The sharp-edged, glittering tens, the hours with locks on them; the hard twenties; the easing thirties; the fretful forties; the fifties, occasional hours of hope and promise, holding on. Now, the sixties.

[Poetry doesn’t explain – oh gruesome aging! – ID]

And I would like to be simple and devout, like the oak tree.

[The poet uses simile and metafor, so she can explain without explaining – ID]

And to tell the truth, sometimes I would like to be able to bark like a dog, to whistle like the meadowlark, to play a little banjo, like the frog in the summer pond.

[She uses dreams – ID]

Said M. in her sleep, ‘I want more money.’ Or was it, ‘I want more honey’?

[of others – ID]

The ants rush toward sweetness. I take away the melon, but first I spill a little melon juice on the counter.

[De dichter verknoeit wat ‘sweetness of nature’ op de pagina voordat ze terugkeert naar huishoudelijke taken. The artist travels back and forth, duizend keer per uur – ID]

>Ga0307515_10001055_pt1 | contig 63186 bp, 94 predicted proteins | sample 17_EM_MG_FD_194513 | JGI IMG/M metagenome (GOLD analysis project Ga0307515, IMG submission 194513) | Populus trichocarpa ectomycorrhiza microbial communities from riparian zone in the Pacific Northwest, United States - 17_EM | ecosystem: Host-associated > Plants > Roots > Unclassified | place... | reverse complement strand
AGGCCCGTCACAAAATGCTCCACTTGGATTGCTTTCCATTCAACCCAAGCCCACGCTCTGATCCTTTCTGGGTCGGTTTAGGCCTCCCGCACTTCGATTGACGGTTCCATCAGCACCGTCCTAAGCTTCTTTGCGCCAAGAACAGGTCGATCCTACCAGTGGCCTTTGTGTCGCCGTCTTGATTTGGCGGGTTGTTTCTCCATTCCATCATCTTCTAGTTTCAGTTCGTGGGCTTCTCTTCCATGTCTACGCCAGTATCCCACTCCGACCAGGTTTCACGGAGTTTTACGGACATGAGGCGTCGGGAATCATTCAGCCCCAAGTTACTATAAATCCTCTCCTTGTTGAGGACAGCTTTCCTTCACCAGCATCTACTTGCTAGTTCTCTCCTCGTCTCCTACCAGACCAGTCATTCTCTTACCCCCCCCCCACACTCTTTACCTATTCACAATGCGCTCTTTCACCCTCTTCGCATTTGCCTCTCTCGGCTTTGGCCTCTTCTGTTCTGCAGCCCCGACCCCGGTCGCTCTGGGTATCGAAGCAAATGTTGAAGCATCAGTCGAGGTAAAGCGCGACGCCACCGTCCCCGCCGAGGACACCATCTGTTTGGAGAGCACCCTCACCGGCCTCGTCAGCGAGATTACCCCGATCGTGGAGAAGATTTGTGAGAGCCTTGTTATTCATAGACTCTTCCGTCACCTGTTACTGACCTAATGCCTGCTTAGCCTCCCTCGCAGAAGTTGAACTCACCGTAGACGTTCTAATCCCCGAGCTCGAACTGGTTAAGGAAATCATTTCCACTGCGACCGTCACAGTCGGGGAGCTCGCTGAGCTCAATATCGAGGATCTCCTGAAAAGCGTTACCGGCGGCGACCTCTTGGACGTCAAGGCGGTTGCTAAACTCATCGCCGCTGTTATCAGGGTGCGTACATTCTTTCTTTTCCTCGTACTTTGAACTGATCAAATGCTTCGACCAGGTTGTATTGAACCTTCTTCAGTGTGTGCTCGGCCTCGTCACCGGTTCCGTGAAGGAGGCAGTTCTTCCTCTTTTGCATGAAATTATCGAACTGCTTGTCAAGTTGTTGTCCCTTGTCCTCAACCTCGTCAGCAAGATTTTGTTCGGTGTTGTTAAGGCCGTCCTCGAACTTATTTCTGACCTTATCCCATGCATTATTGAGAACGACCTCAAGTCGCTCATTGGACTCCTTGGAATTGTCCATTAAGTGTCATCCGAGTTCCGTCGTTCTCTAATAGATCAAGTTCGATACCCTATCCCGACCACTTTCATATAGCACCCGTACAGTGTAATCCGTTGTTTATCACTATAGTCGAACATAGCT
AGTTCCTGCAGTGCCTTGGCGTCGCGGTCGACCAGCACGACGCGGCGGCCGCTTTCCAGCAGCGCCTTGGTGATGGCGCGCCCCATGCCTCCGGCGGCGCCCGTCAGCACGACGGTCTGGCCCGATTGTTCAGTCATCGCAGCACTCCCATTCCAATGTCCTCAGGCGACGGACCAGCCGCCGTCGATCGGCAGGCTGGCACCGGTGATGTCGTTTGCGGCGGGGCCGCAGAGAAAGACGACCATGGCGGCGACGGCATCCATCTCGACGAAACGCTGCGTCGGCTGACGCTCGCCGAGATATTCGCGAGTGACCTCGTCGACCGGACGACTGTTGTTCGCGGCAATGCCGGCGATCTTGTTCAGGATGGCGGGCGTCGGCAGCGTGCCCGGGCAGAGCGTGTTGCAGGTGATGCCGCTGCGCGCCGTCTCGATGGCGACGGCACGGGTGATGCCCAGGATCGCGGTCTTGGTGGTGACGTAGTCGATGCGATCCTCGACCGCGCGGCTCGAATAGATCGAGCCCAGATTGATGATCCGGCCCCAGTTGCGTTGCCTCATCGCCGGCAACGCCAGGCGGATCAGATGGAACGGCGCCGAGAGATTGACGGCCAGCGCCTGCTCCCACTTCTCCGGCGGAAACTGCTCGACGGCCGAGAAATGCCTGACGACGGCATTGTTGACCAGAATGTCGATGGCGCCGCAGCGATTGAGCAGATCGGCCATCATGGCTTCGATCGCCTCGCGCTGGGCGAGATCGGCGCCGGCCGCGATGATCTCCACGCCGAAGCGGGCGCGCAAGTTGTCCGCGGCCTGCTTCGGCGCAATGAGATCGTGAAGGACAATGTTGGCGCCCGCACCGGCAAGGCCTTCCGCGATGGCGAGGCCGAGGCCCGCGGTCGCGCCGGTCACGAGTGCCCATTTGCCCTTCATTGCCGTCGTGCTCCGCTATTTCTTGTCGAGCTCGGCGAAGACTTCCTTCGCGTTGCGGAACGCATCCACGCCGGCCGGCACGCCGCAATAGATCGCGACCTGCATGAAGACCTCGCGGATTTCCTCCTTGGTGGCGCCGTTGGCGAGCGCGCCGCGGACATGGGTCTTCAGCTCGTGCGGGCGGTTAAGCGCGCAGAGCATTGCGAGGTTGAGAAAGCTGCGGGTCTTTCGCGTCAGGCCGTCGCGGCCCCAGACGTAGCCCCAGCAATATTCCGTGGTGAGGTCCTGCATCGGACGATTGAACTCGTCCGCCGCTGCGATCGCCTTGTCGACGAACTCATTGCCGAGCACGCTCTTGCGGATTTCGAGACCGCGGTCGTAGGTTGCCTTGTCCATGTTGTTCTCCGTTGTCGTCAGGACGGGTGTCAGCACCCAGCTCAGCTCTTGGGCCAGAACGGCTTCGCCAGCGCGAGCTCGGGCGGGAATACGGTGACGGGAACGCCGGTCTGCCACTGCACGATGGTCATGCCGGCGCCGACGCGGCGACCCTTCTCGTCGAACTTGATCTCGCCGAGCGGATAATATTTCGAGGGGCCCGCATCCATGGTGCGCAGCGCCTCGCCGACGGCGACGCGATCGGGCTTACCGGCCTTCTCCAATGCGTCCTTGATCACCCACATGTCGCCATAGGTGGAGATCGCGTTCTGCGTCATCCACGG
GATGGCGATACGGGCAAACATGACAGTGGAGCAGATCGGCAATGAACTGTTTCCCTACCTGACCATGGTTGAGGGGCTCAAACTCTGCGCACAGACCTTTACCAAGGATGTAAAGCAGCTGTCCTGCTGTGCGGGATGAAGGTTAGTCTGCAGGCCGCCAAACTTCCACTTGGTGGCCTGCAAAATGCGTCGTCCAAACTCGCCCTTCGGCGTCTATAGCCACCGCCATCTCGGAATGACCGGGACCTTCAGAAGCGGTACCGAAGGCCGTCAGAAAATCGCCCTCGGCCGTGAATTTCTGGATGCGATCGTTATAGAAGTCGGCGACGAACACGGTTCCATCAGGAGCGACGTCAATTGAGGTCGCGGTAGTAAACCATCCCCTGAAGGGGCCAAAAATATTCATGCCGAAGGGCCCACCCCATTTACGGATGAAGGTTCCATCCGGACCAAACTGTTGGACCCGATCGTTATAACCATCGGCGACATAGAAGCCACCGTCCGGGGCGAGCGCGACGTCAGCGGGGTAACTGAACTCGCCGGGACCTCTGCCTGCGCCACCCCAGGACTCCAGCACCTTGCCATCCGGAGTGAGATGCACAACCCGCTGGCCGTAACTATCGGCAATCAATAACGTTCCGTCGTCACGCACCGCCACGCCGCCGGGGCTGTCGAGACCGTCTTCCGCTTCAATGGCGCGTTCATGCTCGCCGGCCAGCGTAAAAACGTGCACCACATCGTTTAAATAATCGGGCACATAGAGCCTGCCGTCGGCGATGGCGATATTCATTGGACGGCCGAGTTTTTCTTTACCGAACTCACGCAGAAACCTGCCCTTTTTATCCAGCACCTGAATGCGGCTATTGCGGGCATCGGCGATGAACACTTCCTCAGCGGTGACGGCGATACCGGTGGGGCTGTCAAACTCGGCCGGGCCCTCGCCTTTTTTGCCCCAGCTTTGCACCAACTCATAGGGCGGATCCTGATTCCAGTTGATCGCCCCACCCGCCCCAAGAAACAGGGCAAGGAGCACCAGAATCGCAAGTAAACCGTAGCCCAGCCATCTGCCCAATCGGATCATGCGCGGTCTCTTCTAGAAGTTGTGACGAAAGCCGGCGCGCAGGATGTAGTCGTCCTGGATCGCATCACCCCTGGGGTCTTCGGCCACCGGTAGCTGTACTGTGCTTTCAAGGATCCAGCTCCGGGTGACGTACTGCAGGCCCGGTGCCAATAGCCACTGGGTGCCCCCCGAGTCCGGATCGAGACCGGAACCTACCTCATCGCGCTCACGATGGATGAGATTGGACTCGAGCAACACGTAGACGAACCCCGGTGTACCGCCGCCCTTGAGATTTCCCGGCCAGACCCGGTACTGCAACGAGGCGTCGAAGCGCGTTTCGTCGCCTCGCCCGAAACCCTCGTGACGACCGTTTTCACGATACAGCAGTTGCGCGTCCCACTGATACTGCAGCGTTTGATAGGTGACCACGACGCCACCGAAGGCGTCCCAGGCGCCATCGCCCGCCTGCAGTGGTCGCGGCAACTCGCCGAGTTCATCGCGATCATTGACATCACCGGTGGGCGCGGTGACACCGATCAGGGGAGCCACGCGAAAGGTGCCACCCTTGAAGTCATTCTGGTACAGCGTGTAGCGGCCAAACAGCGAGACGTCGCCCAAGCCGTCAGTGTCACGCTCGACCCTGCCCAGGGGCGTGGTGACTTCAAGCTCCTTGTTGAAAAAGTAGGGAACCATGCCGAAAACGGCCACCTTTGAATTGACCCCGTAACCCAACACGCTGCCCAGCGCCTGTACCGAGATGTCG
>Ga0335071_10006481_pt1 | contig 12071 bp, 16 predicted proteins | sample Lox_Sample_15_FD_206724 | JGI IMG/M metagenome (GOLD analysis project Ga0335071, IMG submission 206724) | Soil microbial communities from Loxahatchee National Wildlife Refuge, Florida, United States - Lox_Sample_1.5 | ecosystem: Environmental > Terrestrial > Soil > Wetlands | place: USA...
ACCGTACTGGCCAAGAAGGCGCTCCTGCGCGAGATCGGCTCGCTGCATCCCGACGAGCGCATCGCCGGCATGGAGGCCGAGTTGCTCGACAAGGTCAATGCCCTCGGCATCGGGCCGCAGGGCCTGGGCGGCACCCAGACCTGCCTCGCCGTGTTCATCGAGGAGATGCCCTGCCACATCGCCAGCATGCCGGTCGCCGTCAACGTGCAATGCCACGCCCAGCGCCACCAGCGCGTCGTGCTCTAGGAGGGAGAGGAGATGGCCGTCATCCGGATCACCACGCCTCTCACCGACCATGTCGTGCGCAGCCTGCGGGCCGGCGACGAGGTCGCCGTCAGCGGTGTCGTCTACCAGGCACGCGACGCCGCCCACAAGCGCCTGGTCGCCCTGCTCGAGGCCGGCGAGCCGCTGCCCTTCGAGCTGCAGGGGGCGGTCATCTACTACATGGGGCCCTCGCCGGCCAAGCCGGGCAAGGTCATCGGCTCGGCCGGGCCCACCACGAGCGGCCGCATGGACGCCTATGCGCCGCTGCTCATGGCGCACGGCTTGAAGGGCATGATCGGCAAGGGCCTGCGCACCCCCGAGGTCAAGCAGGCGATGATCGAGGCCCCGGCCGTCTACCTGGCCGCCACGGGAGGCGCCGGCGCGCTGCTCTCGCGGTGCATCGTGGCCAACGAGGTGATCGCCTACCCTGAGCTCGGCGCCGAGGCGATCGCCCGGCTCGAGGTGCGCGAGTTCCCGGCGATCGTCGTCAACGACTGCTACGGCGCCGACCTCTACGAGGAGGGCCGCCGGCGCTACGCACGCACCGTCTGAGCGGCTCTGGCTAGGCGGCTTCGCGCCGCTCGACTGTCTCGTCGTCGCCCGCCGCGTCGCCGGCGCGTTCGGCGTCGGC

Writing is only writing. The accomplishments of courage and tenderness are not to be measured by paragraphs.

[Art is short, life is shorter – ID]

I said to the grasshopper bounding along the road – how excellent you are at what you do!

The snapping turtle wore the most horrifying face I have ever seen, yet she seemed to be enjoying the warmth of the sun, as thoroughly as the household cat.

[Dichten betekent je wereldbeeld verkopen, je filosofie verpakken – ID]

Twice in my life, not once, I have heard the wild wood duck call her hatchlings down from the tree nest. God is lavish.

The fur behind the mouse’s ear stuns the finger with its softness.

[Lezen is wachten op het moment dat je hart een sprongetje maakt: Mobi heeft ook zo’n plekje achter haar oor, ze wil dat ik daar kriebel, en door het kriebelen wordt de zachte vacht zachter, als in een kerk waar al duizenden pelgrims arriveerden om over de knop te wrijven en iets buiten henzelf te aanbidden – ID]

When in the distance the town clock tapped out its brief news – Ah, three o’clock, I thought involuntarily, and felt one or two grains of my spirit die.

Today I saw the veery, up in the shadows, twirling his harp-whistle.

What would it be like to live one whole day as a Ruskin sentence, wandering like a creek with little comma bridges?

Long life (2004), Mary Oliver